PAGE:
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How to Turn a Bad Day Around

Recently I cried in a Trader Joe’s. I’ve heard of people having breakdowns in public places but I’ve never seen one and I’ve certainly never had one. This was a first.

A few minutes prior, I was parking in a “compact” space. As I was pulling into the spot, a lady came out of the trader Joe’s claiming that I hit her car. “I did not,” I maintained. I certainly didn’t hear a sound. There was no collision. But I told her that I’d finish parking, and then we could inspect the damage, if there was any.

I got out, and she pointed to a mark the length of two fingernails. “You scratched my car!” I had no idea if I was even the one who made that mark. But then she pointed to my car, where an equally small black mark was. Later, I found that it rubbed off. It was just a paint mark that came off without even using water. She tried to get me to pay her for it and I, overwhelmed, explained that I was a student. I had no money to give her. So we exchanged insurance information.

Challenge: find the damage

I staggered into trader Joe’s. I called my mom, shell-shocked. My mom explained that this lady may try to get me to replace her entire bumper. “But I can’t afford that,” I said. My head was spinning, thinking about all the money that I now had to give this lady, and the money I spent yesterday on a credit card that I didn’t open– money that I don’t have… And before I knew it, I was crying. Not cute crying, either. “Get a grip,” I told myself. I realized that people were staring, so I escaped to the bathroom. The only thing more awkward than crying in public is crying in a public bathroom, but there were two separate ones, which made me safe, or so I thought.

Except before long, I realized someone was waiting outside the bathroom for me. Shoot. I splashed water on my face and emerged, looking like a clown with a very red nose. Apparently I was such a wreck that I left my phone AND my license in the bathroom. The lady chased after me, took one look at me, and  awkwardly patted my shoulder. I prayed that no one in this Trader Joe’s was or ever would be my client. I checked the time. I had about ten minutes if I wanted to make it on time to practicum. 

My brain entered survival mode. I drove, parked, and ran into the building. I had time to think in the elevator. It’s a slow one. So I remembered a trick that my friend, S, taught me. S and I went to middle school together, which was when she developed a love for anime. Apparently there is an anime with a main character who is always full of sunshine and rainbows. No matter what happens, this main character never stops smiling. As a consequence, all of the other characters started to like this one.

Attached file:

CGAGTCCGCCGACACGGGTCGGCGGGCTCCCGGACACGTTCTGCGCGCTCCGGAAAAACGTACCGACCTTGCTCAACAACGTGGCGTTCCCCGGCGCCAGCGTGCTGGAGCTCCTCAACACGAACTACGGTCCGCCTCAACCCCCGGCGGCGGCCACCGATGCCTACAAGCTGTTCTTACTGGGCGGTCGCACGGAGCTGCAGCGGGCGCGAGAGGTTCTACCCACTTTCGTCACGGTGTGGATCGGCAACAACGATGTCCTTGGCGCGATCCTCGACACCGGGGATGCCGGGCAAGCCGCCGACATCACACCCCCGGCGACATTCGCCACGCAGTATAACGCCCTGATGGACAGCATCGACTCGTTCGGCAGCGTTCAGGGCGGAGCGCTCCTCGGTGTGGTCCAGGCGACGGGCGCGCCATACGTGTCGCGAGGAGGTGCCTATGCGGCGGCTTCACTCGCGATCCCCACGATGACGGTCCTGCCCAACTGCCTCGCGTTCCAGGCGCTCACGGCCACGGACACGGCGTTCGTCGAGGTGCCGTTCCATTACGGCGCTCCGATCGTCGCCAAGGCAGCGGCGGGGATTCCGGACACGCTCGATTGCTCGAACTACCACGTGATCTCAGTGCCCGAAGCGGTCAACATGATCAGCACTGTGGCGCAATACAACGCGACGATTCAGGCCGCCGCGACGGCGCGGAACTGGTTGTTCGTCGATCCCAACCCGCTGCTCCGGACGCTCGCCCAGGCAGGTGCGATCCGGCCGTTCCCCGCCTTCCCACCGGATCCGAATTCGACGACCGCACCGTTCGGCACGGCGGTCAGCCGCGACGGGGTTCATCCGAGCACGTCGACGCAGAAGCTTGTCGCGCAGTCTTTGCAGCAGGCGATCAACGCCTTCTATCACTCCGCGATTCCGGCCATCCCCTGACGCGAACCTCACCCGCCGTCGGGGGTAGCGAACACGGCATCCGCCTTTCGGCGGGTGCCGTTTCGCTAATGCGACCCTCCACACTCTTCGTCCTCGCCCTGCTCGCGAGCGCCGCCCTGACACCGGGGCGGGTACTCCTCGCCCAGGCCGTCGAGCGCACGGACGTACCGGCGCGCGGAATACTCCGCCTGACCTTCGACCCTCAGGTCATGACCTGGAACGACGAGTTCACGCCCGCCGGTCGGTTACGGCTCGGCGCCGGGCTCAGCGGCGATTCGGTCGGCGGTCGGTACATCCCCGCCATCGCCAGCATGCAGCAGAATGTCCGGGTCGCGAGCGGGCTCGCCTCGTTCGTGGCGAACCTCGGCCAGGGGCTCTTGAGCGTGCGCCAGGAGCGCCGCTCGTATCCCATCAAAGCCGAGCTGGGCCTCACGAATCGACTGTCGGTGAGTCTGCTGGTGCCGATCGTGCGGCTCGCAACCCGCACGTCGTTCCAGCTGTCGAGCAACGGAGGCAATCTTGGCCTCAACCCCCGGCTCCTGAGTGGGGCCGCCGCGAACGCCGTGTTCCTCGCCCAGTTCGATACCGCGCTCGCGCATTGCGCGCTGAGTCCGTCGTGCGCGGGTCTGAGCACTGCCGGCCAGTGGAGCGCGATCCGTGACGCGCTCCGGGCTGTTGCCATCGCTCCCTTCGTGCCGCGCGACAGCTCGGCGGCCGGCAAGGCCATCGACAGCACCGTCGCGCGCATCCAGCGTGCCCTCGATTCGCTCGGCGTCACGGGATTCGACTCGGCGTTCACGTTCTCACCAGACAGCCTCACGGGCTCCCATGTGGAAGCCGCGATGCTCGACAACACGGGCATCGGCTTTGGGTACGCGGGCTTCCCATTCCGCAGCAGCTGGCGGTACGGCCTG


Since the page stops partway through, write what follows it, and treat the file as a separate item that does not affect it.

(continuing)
So in sixth grade, S adopted this persona. Her parents are actors, and she was always a good one, even though she didn’t make it a career. “I became this character,” she explained, “and what’s funny is it worked.” It did. S became the most popular person in our class, at least in sixth grade.

As the elevator huffed and puffed its way to the third floor, I decided that nothing was stopping me from pulling an S and pretending that I had sunshine and rainbows coming out of my butt. So I wiped my face for the last time and  grabbed a drink of water. When an intern looked quizzically at me, I mouthed “allergies”. That whole day, the assessments that we learned were not hard– they were “exciting”. We weren’t stressed — we were “working hard”. I was grateful for everything. I was smiling about everything.

And an interesting thing happened. Even though I was faking it, my reactions were starting to feel more and more like me. By the end of the day, I was able to (mostly) put the morning out of my mind. I’m not saying it’s perfect, but next time your day sucks, try making “sunshine and rainbows”.

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Published by adventuresofagradgirl.wordpress.com

Hi everyone! I started my doctorate in clinical psychology in fall 2020. A google search revealed that there are no current grad school blogs for psychology students. Anyway, I happen to know a girl who wants to document her journey to getting a doctorate (spoiler: it's me). Welcome. Hope you stay awhile!

One thought on “How to Turn a Bad Day Around

  1. Interesting! Sometimes, these visualisation methods really do help. I do the same for when I’m tired, and in those moments, I picture my best self and what he’d do in the face of adversity. Sometimes those thoughts alone are enough to get me through the day. Thanks for sharing!

    Liked by 1 person

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